Over the past years, Museo La Tertulia in Cali has become one of the most original and important art museums in Colombia. Contemporary And América Latina (C&AL) author Ole Schulz spoke to curator Alejandro Martín about the relationship between the museum and the local communities, the history of the city of Cali and the oral memory of Afro-Colombians.
C&AL: Museo La Tertulia regularly cooperates with the most vulnerable communities in Cali. Is this work a priority or central focus of the museum’s work?
Alejandro Martín: To provide a bit of context: Museo La Tertulia was founded sixty years ago, and exhibits modern and contemporary Colombian and Latin American art. The museum has always worked closely with local institutions and artists of the region. One part of the work we do as a museum, that has become very important, is the construction of a city and the concept of citizenship, in relation to communities. A recent project (August 2018) brought a collection of objects collected by the Museo Popular de Siloé, presenting its process of memory construction of Siloé, one of the most stigmatized neighborhoods of Cali.
In the Museo + Escuela (Museum + School) program, a program central to the educational work of the Museum, we work hand in hand with local artists and with the city’s public schools. For another project, Radiating Memories – Dialogues with the Carare (2017), we examine the history of the famous “Association of Rural Workers of Carare” (ATCC). During the violent 1980s, this organization established a dialogue between the involved parties of the armed conflict in the Carare region, department of Santander, seeking to create peace.
C&AL: Also, the voices of the victims of the Colombian armed conflict are frequently heard in the Museum, like it happened in 2018 with the project The Future of Memory – Road To The Sea (El futuro de la memoria – Carretera al mar), initiated and organized by the Goethe-Institut. Among other things, this project sought to examine the memory of violence in the Colombian Pacific area.
AM: The Goethe-Institut project Future of Memory arose in the context of the peace agreement between the government and the FARC guerrillas, and proposed meeting spaces between artists, movements and social leaders, in various larger Latin American cities. In Colombia, we are experiencing a very complex moment, in which the logic of territorial control is changing. Places from which the guerrillas have retreated are now going through a new struggle for control of the territory, and in many of these areas, leaders working on issues of land restitution are increasingly threatened by different armed groups that want to impose themselves. A frighteningly high number of these leaders have been killed.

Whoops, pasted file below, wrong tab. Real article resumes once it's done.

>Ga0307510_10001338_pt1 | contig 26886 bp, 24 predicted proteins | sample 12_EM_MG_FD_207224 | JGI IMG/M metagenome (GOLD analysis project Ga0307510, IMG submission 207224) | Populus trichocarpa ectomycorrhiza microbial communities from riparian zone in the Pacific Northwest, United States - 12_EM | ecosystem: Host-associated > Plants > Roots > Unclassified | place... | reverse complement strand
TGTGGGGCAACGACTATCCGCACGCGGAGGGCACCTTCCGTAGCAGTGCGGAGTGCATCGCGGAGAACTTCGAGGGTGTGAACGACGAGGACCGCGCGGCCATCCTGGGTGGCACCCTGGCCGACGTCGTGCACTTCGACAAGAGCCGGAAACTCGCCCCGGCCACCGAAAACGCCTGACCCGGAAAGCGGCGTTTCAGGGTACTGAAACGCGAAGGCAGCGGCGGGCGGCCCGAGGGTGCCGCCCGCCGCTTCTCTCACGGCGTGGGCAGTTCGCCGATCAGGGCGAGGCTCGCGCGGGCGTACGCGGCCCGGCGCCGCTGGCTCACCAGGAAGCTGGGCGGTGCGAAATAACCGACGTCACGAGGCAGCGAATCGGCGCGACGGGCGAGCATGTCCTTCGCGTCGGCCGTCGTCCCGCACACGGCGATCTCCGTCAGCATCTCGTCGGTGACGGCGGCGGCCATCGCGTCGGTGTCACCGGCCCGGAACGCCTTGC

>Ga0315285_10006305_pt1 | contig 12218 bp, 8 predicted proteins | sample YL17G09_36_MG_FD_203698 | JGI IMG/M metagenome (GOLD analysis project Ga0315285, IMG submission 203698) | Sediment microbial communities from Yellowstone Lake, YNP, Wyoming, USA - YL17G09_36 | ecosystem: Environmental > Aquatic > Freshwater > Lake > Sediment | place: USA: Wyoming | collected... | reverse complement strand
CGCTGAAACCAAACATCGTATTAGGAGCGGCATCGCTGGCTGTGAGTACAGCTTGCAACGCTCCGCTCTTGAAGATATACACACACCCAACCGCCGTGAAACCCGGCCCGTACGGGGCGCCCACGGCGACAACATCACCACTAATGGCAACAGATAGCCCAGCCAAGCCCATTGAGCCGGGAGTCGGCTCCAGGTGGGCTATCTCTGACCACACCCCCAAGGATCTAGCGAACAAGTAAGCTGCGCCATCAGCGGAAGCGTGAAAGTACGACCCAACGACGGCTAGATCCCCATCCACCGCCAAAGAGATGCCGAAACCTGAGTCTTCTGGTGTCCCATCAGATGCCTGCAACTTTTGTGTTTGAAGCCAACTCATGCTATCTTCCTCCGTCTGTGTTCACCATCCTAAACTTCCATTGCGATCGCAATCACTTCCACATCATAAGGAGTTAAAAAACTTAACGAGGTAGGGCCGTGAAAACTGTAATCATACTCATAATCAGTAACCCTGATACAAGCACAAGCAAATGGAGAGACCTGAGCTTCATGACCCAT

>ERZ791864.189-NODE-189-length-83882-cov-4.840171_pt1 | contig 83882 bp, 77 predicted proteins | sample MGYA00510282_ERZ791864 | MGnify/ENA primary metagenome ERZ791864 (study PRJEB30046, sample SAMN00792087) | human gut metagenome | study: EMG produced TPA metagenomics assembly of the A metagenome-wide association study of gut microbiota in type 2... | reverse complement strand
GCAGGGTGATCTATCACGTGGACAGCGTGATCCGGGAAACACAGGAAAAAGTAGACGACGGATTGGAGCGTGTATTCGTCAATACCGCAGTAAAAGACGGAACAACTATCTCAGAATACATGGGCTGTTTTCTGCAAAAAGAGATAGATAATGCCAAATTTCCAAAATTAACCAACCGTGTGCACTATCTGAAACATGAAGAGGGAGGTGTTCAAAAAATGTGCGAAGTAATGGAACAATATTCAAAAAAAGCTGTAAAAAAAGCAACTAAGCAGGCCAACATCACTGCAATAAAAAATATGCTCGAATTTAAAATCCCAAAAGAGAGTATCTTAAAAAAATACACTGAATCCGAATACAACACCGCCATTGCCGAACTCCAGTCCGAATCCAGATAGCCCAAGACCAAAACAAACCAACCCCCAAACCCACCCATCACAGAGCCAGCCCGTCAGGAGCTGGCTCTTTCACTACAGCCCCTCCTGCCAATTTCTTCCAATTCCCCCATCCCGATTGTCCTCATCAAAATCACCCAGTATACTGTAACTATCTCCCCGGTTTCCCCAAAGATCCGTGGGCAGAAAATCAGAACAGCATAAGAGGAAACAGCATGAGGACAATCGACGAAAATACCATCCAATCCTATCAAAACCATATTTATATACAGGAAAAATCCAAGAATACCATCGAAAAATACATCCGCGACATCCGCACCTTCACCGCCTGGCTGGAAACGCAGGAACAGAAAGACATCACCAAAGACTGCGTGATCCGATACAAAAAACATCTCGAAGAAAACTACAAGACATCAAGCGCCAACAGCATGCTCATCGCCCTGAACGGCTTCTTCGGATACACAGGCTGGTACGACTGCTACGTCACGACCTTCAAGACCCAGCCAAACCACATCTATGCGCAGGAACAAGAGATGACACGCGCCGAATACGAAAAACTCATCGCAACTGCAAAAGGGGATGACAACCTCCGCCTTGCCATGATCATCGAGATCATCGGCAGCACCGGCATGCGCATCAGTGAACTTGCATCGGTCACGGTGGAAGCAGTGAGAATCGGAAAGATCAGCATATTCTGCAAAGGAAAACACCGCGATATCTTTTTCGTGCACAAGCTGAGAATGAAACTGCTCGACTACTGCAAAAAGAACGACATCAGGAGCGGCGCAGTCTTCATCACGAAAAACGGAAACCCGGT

In the Pacific, armed conflict, drug trafficking, and multiple violence all contribute to a long history of inequality and neglect on the part of the State.
C&AL: In the aforementioned project, forms of resistance were also observed through art. For example, in the port city of Buenaventura there was a three week general strike in 2017, examined in videos during Road to the Sea.
AM: The Cali event, Road to the Sea, was thought as the closing of The Future of Memory. And it sought to explore some central issues of the local problems, also picking up a on experiences and learnings from other Latin American cities. In Cali, as in the neighboring Buenaventura (Pacific), a large part of the poorest population is Afro. And many of the inequalities inherited from slavery remain the same, resulting in a situation of structural racism which dramatically affects the region.
Last year’s strike in Buenaventura, on the one hand, evidenced the inequality and the contrast between the development of the sea port and the dire situation of the population. And, on the other hand, it revealed the power of social movements in that Pacific city, and the way in which they resort to artistic practices, particularly music, to make their denunciations and affirm their ties and solidarities.
As a title for the project we chose this “road to the sea” between Cali and Buenaventura. This route has been dirt road, railway, highway and highway, and, seen from Cali, the road represented a promise of prosperity and progress. However, while the road has helped the large majority, it has also contributed to the oppression of many others. The container port of Buenaventura is thriving, but the majority of the population still lives in poverty.